Suzuki Lessons

The Suzuki Method

 

HPSIJackie is currently a member of the Suzuki Association of the Americas. She was first introduced to the Suzuki method during her masters at Northwestern University, while studying with Stacia Spencer, Director of the Northwestern String Academy.  In the summer of 2013, Jackie received her official Book 1 training from the Music Institute of Chicago and Chicago Suzuki Institute @ Deerfield with Joanne Melvin.

 

suzuki-kids-cropped 

Hyde Park Suzuki Institute

Jackie was a violin/viola teacher at the Hyde Park Suzuki Institute from Autumn 2012 to Autumn 2014.  She had a full studio of 20 private students, in addition to teaching two ABRSM Theory courses, and group classes.  At HPSI, she also served as Program Coordinator, where she planned and ran all the studio recitals, holiday concerts, and major performances such as the Concerts for YOUth Series.

 

hpsi2She took her students on air with The Chicago Lighthouse  as practice with performing and speaking, as well as outreach to the community.  As a collaborator with the Chicago Symphony Orchestra Children’s concerts, the students at HPSI can be seen performing in the foyer of Symphony Hall.  She enjoys playing musical games and making music learning as fun as possible for her students

 

 

About

 

ssa-300x76More than fifty years ago, Japanese violinist Shinichi Suzuki realized the implications of the fact that children the world over learn to speak their native language with ease. He began to apply the basic principles of language acquisition to the learning of music, and called his method the mother-tongue approach. The ideas of parent responsibility, loving encouragement, constant repetition, etc., are some of the special features of the Suzuki approach.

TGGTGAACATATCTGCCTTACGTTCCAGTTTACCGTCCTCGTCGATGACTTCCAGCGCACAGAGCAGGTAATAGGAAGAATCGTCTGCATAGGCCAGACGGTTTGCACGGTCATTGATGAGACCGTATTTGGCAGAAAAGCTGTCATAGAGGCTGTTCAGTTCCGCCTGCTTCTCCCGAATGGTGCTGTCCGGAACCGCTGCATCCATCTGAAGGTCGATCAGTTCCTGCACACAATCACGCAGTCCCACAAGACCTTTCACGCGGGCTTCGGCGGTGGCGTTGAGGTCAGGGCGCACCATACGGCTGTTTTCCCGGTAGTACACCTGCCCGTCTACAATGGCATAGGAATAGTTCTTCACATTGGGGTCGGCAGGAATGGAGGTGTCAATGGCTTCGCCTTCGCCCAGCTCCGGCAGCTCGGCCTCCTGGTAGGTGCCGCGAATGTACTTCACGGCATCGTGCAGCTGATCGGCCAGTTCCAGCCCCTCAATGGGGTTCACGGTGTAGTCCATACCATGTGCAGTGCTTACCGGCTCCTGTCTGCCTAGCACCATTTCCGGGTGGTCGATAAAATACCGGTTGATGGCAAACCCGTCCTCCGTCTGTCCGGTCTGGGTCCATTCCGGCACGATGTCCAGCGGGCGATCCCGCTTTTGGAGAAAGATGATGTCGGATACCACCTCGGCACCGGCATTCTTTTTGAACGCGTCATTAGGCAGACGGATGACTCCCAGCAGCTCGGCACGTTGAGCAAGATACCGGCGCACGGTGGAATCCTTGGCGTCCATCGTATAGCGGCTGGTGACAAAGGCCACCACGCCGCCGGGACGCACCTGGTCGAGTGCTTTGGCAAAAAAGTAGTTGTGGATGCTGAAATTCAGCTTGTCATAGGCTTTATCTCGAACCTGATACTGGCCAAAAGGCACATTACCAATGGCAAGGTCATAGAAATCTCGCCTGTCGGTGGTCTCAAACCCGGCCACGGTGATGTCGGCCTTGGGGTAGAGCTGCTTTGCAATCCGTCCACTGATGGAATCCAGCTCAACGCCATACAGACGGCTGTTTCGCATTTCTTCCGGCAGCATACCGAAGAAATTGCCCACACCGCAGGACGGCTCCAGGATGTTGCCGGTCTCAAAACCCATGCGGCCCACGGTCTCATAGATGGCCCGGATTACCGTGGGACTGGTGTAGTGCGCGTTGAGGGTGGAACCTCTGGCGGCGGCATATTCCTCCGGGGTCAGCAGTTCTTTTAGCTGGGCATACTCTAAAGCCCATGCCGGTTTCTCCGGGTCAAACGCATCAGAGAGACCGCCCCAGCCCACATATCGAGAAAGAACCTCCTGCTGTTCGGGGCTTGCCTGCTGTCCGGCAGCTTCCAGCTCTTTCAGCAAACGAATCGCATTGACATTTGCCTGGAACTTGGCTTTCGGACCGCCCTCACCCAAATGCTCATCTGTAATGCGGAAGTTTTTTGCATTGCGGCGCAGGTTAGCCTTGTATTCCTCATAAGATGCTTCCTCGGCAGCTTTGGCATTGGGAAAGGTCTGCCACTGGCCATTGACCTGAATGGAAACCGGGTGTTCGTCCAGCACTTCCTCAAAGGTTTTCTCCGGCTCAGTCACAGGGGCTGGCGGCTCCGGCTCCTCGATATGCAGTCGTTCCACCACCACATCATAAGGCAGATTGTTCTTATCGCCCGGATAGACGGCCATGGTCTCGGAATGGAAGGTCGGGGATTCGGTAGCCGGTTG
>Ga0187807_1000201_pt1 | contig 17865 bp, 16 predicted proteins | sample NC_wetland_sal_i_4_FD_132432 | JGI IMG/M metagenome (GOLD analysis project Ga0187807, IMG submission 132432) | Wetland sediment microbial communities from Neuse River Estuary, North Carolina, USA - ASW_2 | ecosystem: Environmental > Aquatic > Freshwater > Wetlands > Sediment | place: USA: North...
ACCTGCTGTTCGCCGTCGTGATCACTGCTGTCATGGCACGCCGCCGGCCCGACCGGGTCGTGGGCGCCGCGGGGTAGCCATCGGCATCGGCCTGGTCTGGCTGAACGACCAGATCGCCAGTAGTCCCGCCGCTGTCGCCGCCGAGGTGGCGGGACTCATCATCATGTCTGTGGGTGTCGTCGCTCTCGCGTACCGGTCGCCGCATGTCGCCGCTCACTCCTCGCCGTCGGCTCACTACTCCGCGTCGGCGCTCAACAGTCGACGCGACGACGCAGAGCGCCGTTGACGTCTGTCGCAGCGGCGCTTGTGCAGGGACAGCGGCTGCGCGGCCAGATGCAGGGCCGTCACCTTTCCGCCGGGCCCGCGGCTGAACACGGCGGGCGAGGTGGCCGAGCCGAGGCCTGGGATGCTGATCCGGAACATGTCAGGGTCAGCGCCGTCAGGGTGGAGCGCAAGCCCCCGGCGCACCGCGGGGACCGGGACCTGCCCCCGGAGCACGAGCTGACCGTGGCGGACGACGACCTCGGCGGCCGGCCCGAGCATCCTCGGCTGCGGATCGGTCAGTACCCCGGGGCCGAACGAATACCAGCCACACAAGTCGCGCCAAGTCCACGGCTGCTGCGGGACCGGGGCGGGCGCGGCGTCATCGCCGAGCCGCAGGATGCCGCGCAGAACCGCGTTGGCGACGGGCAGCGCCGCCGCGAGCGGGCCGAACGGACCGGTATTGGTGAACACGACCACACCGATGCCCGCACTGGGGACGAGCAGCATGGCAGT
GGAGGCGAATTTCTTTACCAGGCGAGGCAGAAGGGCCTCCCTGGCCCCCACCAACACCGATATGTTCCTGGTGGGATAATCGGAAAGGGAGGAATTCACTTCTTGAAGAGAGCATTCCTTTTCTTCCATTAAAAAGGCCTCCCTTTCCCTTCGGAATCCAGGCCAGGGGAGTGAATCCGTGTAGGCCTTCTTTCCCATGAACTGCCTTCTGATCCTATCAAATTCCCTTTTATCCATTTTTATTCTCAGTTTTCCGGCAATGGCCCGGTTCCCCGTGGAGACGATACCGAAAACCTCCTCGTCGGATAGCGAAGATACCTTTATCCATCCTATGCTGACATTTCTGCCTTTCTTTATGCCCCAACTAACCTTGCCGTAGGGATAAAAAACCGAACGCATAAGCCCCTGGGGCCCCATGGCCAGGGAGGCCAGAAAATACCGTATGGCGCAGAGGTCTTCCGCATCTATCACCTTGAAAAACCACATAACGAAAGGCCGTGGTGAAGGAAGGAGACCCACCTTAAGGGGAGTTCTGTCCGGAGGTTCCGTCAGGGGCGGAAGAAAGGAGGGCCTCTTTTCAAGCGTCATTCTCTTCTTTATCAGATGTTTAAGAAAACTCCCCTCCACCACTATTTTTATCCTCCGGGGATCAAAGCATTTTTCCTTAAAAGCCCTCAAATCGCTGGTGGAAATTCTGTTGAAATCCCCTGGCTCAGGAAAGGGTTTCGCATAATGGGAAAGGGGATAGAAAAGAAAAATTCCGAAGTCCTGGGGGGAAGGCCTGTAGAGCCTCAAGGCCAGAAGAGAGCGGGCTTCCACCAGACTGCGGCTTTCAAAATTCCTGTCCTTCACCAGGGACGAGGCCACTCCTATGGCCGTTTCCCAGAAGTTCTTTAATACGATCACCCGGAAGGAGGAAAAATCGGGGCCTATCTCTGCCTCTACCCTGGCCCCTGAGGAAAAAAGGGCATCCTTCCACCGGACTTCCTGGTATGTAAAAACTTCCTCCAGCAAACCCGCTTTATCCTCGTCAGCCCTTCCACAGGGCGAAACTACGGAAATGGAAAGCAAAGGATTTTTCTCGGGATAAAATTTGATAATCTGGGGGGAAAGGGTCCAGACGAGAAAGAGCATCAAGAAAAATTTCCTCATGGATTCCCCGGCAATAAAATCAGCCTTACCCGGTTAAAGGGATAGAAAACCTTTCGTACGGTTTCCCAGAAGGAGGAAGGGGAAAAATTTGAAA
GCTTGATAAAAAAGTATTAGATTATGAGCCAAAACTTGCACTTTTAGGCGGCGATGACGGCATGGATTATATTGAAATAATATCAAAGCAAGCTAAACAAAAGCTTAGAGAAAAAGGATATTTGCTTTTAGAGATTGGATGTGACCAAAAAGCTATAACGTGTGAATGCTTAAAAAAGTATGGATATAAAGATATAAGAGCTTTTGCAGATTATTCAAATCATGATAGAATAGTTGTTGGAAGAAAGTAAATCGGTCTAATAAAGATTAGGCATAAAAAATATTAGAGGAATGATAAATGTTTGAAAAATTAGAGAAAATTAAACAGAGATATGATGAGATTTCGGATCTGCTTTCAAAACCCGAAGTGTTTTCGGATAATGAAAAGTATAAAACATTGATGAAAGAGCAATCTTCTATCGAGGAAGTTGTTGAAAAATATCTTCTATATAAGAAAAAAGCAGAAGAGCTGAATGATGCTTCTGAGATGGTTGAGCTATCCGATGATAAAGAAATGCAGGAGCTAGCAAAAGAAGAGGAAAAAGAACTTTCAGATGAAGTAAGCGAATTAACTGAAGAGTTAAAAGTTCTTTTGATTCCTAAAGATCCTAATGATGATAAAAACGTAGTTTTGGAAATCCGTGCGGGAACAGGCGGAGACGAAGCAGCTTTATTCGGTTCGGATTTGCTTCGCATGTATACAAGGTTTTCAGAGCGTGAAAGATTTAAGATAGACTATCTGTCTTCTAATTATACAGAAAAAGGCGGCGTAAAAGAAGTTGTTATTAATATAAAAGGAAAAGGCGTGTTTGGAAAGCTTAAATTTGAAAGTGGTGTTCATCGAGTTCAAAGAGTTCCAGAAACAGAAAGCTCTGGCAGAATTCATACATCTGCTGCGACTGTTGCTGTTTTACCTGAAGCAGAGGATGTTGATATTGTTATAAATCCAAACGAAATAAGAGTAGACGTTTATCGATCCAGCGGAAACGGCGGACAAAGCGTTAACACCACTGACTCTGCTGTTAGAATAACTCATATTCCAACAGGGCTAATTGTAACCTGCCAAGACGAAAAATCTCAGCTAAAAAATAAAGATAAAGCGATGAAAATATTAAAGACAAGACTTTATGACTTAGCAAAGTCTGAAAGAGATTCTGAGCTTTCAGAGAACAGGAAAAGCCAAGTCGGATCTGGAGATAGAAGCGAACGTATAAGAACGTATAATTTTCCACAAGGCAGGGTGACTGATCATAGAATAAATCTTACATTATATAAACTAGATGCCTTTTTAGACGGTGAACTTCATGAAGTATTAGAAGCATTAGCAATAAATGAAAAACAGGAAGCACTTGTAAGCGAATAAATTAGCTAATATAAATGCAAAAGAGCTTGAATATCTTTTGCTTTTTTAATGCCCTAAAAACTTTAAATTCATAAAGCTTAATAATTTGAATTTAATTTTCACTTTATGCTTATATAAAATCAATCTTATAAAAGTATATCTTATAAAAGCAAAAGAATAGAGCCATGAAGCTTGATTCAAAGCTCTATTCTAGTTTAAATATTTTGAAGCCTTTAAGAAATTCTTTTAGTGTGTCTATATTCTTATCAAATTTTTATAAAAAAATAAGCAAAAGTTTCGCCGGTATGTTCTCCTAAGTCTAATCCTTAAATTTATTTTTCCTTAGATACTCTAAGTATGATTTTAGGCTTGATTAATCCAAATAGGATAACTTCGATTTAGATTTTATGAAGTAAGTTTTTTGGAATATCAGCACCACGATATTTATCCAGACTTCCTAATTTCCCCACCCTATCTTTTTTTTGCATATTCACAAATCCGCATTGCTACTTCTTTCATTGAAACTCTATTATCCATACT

Parent Involvement: As when a child learns to talk, parents are involved in the musical learning of their child. They attend lessons with the child and serve as “home teachers” during the week. One parent often learns to play before the child, so that s/he understands what the child is expected to do. Parents work with the teacher to create an enjoyable learning environment.

Early Beginning: The early years are crucial for developing mental processes and muscle coordination. Listening to music should begin at birth; formal training may begin at age three or four, but it is never too late to begin.

 

Encouragement: As with language, the child’s effort to learn an instrument should be met with sincere praise and encouragement. Each child learns at his/her own rate, building on small steps so that each one can be mastered. Children are also encouraged to support each other’s efforts, fostering an attitude of generosity and cooperation.

 

Learning with Other Children: In addition to private lessons, children participate in regular group lessons and performance at which they learn from and are motivated by each other.

 

Suzuki Association of the Americas